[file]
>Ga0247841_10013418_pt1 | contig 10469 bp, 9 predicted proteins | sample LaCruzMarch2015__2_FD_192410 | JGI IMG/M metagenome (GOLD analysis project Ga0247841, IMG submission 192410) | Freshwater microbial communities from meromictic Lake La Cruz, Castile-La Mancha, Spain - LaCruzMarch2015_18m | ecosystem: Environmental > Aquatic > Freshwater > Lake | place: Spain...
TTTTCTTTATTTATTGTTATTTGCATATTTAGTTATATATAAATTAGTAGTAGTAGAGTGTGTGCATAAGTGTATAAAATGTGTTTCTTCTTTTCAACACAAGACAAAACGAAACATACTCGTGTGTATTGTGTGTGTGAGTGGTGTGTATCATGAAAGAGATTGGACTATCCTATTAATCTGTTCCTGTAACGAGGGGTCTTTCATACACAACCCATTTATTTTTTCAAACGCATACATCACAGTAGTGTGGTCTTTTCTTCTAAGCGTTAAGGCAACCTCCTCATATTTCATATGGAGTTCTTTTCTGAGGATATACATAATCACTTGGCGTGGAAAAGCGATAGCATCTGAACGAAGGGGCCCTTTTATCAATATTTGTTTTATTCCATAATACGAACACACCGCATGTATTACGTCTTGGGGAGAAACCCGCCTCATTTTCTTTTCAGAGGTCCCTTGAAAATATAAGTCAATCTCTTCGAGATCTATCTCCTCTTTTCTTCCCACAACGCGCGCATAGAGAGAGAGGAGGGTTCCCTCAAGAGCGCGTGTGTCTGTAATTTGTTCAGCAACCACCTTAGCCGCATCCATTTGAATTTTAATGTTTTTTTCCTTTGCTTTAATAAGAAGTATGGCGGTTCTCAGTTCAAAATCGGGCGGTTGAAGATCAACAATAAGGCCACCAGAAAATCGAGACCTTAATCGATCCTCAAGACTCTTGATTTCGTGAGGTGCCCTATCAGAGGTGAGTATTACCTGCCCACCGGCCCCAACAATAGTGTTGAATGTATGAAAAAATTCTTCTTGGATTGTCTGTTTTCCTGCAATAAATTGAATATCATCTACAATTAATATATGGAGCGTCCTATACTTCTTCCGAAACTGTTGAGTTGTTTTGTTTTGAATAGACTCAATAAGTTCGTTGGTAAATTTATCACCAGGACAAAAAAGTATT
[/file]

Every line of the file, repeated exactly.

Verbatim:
>Ga0247841_10013418_pt1 | contig 10469 bp, 9 predicted proteins | sample LaCruzMarch2015__2_FD_192410 | JGI IMG/M metagenome (GOLD analysis project Ga0247841, IMG submission 192410) | Freshwater microbial communities from meromictic Lake La Cruz, Castile-La Mancha, Spain - LaCruzMarch2015_18m | ecosystem: Environmental > Aquatic > Freshwater > Lake | place: Spain...
TTTTCTTTATTTATTGTTATTTGCATATTTAGTTATATATAAATTAGTAGTAGTAGAGTGTGTGCATAAGTGTATAAAATGTGTTTCTTCTTTTCAACACAAGACAAAACGAAACATACTCGTGTGTATTGTGTGTGTGAGTGGTGTGTATCATGAAAGAGATTGGACTATCCTATTAATCTGTTCCTGTAACGAGGGGTCTTTCATACACAACCCATTTATTTTTTCAAACGCATACATCACAGTAGTGTGGTCTTTTCTTCTAAGCGTTAAGGCAACCTCCTCATATTTCATATGGAGTTCTTTTCTGAGGATATACATAATCACTTGGCGTGGAAAAGCGATAGCATCTGAACGAAGGGGCCCTTTTATCAATATTTGTTTTATTCCATAATACGAACACACCGCATGTATTACGTCTTGGGGAGAAACCCGCCTCATTTTCTTTTCAGAGGTCCCTTGAAAATATAAGTCAATCTCTTCGAGATCTATCTCCTCTTTTCTTCCCACAACGCGCGCATAGAGAGAGAGGAGGGTTCCCTCAAGAGCGCGTGTGTCTGTAATTTGTTCAGCAACCACCTTAGCCGCATCCATTTGAATTTTAATGTTTTTTTCCTTTGCTTTAATAAGAAGTATGGCGGTTCTCAGTTCAAAATCGGGCGGTTGAAGATCAACAATAAGGCCACCAGAAAATCGAGACCTTAATCGATCCTCAAGACTCTTGATTTCGTGAGGTGCCCTATCAGAGGTGAGTATTACCTGCCCACCGGCCCCAACAATAGTGTTGAATGTATGAAAAAATTCTTCTTGGATTGTCTGTTTTCCTGCAATAAATTGAATATCATCTACAATTAATATATGGAGCGTCCTATACTTCTTCCGAAACTGTTGAGTTGTTTTGTTTTGAATAGACTCAATAAGTTCGTTGGTAAATTTATCACCAGGACAAAAAAGTATT